True, the Bible does very specifically condemn certain practices. But often it simply encourages us to take a middle course between two extremes. Consider what the Bible says on the following subjects:
Socializing: “By this all will know that you are my disciples, if you have love among yourselves.” (John 13:35) “Make your foot rare at the house of your fellowman, that he may not have his sufficiency of you.”—Proverbs 25:17.
Child Rearing: “The one holding back his rod is hating his son, but the one loving him is he that does look for him with discipline.” (Proverbs 13:24) “Do not be exasperating your children, so that they do not become downhearted.”—Colossians 3:21.
The more our viewpoints are balanced rather than extreme, the less conflict with other Christians we will experience. But what if disagreements still surface because of imperfection? Remember Paul’s words at Colossians 3:13: “Continue putting up with one another and forgiving one another freely if anyone has a cause for complaint.”
‘He Stumbled Me’
Some in the congregation, however, may tend to be extremely sensitive, reading unkind motives into innocent words and gestures. Perhaps this is due to their background. Whatever the case, how regrettable it is when such overly sensitive ones allow themselves to be offended by trifles or, worse yet, disturb others about the matter by sowing seeds of disunity!
True, the Bible condemns conduct that could stumble other disciples. (Luke 17:1, 2) And mature ones should be sensitive to the feelings of fellow Christians. At the same time, the Bible strongly counsels us against being overly sensitive and magnifying offenses in our mind. (Ecclesiastes 7:9) Furthermore, spreading discontent among our brothers by exposing someone’s shortcomings is one of the things “Jehovah does hate.”—Proverbs 6:16-19.
God’s spirit can help us overcome oversensitivity. Rather than dwelling on our brothers’ flaws, we can, with the spirit’s help, think positive, upbuilding thoughts. (Philippians 4:8) This promotes unity.
Unity Is Not Uniformity
Worldwide unity, however, does not mean the stifling of individuality or the crushing of initiative. Where Bible principles apply, we are glad to forsake the independent thinking patterns of this world and to accept the leading of Jehovah’s spirit. Still, in carrying out our commission as preachers, there is much room for individuality and, yes, imagination. Indeed, our brothers often use great ingenuity in adapting their methods of witnessing to local circumstances.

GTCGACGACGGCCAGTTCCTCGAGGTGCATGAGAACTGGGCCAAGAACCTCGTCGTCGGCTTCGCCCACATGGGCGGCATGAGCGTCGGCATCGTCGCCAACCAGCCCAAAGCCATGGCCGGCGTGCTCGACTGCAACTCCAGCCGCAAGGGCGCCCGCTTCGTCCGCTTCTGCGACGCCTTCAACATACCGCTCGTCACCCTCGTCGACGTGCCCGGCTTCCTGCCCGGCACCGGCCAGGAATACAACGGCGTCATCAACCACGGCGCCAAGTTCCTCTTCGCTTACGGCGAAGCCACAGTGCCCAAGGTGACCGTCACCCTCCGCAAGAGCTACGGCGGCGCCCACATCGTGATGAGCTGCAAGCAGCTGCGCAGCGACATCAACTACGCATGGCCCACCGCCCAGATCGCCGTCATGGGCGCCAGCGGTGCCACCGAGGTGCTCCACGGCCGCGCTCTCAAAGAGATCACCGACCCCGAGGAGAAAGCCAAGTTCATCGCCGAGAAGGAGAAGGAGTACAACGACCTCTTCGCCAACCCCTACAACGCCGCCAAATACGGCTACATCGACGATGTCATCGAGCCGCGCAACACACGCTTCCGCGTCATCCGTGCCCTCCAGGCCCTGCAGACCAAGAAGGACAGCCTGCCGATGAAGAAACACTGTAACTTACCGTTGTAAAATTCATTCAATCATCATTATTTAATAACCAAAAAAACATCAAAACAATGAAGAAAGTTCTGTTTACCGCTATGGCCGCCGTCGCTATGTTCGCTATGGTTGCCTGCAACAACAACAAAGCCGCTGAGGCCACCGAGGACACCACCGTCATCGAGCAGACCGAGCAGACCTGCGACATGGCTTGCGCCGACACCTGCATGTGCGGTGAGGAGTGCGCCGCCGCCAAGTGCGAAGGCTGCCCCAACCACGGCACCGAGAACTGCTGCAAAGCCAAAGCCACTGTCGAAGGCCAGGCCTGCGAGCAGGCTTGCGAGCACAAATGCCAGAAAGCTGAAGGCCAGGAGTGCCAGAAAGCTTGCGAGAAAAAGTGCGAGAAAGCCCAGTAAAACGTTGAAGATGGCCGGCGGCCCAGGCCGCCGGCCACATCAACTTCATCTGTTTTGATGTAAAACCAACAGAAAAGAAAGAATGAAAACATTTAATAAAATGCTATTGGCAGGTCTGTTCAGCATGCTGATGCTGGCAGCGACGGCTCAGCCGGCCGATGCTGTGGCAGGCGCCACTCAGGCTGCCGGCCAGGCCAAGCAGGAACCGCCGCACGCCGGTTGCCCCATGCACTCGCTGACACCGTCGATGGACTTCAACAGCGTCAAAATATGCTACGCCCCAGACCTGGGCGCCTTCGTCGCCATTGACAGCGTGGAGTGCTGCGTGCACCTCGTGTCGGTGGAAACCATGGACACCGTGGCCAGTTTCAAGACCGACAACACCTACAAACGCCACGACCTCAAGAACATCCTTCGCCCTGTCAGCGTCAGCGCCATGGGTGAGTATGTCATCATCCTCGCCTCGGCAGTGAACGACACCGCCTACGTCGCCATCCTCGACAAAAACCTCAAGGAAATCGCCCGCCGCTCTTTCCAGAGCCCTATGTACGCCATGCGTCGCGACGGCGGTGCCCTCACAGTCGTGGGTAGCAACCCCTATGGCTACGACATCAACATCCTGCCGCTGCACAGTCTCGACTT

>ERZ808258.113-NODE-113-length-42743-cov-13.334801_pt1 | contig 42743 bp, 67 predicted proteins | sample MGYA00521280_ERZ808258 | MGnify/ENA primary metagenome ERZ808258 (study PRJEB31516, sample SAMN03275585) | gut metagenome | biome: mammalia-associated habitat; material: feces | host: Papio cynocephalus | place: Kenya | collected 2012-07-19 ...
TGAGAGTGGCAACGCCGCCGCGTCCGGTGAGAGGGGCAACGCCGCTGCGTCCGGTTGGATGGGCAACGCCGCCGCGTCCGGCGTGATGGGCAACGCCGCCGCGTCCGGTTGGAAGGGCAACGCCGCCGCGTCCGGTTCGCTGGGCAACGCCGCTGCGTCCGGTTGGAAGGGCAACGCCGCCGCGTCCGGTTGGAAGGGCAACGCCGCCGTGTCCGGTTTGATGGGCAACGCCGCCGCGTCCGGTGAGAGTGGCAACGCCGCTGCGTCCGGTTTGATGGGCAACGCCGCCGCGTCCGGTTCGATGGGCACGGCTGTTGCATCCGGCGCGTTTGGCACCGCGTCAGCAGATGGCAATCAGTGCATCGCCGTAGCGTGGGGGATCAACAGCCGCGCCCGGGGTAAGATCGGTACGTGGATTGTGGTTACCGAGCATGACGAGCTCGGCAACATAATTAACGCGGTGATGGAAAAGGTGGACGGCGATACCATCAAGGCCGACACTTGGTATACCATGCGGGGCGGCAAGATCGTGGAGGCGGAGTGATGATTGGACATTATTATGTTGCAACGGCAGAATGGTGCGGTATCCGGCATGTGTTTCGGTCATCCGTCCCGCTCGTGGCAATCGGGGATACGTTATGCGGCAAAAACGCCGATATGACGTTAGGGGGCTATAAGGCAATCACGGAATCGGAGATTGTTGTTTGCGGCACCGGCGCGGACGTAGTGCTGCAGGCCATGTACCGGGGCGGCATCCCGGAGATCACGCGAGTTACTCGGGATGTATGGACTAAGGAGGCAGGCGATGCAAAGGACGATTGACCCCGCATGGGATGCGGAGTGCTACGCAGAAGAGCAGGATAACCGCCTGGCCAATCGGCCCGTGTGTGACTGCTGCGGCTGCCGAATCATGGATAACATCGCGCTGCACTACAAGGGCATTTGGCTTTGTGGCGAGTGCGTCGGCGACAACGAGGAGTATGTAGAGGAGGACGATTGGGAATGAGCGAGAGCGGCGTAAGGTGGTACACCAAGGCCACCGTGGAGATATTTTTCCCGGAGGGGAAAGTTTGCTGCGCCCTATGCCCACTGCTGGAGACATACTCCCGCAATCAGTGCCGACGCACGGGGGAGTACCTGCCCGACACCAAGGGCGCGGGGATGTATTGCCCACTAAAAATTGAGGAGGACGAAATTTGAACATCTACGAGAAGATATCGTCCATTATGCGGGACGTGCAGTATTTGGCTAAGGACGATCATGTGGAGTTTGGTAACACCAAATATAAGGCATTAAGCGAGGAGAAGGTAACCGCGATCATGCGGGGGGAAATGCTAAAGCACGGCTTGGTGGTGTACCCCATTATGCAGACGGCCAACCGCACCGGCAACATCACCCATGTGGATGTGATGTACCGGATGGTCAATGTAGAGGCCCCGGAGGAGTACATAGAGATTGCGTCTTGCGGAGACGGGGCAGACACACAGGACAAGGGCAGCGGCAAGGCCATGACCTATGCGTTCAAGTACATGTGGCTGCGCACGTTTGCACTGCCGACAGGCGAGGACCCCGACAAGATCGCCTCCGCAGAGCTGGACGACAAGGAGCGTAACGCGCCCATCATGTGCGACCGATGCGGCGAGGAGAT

Then there is a wide field of activities where Scriptural principles are not directly involved, including certain local customs. In continental Europe, people frequently shake hands. In parts of the Far East, they bow. Either is acceptable to Christians. Or consider dress and grooming. The Bible gives only basic guidelines of modesty and balance. Within those, we may follow our own preferences, while exercising “soundness of mind.”—1 Timothy 2:9, 10.
Thus, elders should be careful always to give counsel on the firm ground of Bible principles instead of on personal preferences. Of course, when it comes to spiritual matters, they will be at the forefront of promoting real unity. We can do our part too. We can ‘keep testing whether we are in the faith’ by regular study of the Bible and the publications of the ‘faithful slave.’ (2 Corinthians 13:5) We can maintain oneness in works by boldly making a “public declaration” of our faith.—Hebrews 13:15.
In this way we will heed the inspired counsel: “Now I exhort you, brothers, through the name of our Lord Jesus Christ that you should all speak in agreement, and that there should not be divisions among you, but that you may be fitly united in the same mind and in the same line of thought.”—1 Corinthians 1:10.
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Maintaining good relations, even when one has a basis for taking offense, is vital to unity